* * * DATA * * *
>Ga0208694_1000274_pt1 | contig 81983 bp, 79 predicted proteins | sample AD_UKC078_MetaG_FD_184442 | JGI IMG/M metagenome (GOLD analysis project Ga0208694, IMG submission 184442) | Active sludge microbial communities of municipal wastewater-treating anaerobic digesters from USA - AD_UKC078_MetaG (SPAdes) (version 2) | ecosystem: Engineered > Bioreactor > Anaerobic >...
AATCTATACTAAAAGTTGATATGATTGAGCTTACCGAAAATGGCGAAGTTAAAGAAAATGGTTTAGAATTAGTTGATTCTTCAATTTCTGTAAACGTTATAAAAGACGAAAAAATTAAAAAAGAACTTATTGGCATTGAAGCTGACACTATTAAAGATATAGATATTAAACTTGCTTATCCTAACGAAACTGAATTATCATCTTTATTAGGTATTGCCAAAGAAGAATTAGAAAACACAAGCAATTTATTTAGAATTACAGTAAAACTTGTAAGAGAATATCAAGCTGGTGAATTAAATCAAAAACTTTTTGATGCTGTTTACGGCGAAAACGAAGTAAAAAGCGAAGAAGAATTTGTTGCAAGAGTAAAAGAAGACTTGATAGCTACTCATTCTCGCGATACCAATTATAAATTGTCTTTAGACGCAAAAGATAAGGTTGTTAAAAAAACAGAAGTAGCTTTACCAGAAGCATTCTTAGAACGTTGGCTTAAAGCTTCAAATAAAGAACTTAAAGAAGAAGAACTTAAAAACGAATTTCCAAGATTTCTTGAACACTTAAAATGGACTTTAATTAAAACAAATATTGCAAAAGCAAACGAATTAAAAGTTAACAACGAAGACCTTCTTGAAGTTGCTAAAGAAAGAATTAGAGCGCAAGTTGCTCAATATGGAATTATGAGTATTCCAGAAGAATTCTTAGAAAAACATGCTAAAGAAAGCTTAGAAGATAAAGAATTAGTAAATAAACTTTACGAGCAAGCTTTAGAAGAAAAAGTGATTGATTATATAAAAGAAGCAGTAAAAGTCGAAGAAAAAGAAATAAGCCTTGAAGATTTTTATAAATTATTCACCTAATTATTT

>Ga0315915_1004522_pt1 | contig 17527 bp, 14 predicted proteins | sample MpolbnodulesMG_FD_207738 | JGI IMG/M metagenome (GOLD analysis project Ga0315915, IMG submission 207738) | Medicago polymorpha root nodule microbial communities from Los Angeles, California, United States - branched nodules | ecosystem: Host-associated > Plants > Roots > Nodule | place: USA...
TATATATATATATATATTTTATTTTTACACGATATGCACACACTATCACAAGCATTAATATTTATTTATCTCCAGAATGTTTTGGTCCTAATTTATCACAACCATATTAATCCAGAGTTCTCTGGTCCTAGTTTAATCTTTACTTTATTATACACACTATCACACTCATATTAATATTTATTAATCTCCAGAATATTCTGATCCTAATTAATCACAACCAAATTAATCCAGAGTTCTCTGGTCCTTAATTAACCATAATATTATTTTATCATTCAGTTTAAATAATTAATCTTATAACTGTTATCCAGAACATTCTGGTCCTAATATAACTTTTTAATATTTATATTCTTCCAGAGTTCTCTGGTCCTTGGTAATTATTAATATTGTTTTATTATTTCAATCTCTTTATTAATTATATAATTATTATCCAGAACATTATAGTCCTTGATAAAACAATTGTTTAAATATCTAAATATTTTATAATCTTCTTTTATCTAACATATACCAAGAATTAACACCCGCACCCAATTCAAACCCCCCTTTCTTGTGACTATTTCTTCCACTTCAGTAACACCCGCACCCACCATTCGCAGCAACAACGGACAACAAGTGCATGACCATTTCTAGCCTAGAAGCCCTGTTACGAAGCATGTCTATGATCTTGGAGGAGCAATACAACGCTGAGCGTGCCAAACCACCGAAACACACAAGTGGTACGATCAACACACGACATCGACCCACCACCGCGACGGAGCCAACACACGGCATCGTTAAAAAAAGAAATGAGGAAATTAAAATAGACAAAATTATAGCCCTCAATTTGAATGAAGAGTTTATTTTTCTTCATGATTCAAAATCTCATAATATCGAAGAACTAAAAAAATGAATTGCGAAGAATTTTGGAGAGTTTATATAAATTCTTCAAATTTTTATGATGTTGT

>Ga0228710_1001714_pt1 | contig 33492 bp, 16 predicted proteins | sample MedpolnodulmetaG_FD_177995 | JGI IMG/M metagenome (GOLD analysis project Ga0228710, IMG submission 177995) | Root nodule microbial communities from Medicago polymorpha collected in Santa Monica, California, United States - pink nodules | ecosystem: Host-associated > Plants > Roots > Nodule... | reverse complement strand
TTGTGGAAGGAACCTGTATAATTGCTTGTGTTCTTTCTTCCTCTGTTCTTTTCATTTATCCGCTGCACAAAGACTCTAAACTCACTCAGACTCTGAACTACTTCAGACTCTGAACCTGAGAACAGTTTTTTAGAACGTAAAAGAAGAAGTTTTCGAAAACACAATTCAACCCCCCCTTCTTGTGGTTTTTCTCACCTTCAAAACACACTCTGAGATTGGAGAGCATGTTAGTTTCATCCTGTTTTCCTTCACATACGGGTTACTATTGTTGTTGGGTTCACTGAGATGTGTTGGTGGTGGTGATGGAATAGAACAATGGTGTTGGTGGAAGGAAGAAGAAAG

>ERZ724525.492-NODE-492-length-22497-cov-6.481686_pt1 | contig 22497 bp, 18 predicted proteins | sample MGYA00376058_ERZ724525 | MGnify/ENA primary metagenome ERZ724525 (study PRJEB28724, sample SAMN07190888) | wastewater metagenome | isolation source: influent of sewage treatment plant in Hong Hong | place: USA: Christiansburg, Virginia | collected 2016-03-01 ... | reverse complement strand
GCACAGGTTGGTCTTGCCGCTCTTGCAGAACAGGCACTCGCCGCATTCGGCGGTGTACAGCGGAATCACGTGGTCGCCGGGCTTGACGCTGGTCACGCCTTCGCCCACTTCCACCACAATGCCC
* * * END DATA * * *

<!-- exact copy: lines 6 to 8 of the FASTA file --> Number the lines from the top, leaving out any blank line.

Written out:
TTGTGGAAGGAACCTGTATAATTGCTTGTGTTCTTTCTTCCTCTGTTCTTTTCATTTATCCGCTGCACAAAGACTCTAAACTCACTCAGACTCTGAACTACTTCAGACTCTGAACCTGAGAACAGTTTTTTAGAACGTAAAAGAAGAAGTTTTCGAAAACACAATTCAACCCCCCCTTCTTGTGGTTTTTCTCACCTTCAAAACACACTCTGAGATTGGAGAGCATGTTAGTTTCATCCTGTTTTCCTTCACATACGGGTTACTATTGTTGTTGGGTTCACTGAGATGTGTTGGTGGTGGTGATGGAATAGAACAATGGTGTTGGTGGAAGGAAGAAGAAAG

>ERZ724525.492-NODE-492-length-22497-cov-6.481686_pt1 | contig 22497 bp, 18 predicted proteins | sample MGYA00376058_ERZ724525 | MGnify/ENA primary metagenome ERZ724525 (study PRJEB28724, sample SAMN07190888) | wastewater metagenome | isolation source: influent of sewage treatment plant in Hong Hong | place: USA: Christiansburg, Virginia | collected 2016-03-01 ... | reverse complement strand
GCACAGGTTGGTCTTGCCGCTCTTGCAGAACAGGCACTCGCCGCATTCGGCGGTGTACAGCGGAATCACGTGGTCGCCGGGCTTGACGCTGGTCACGCCTTCGCCCACTTCCACCACAATGCCC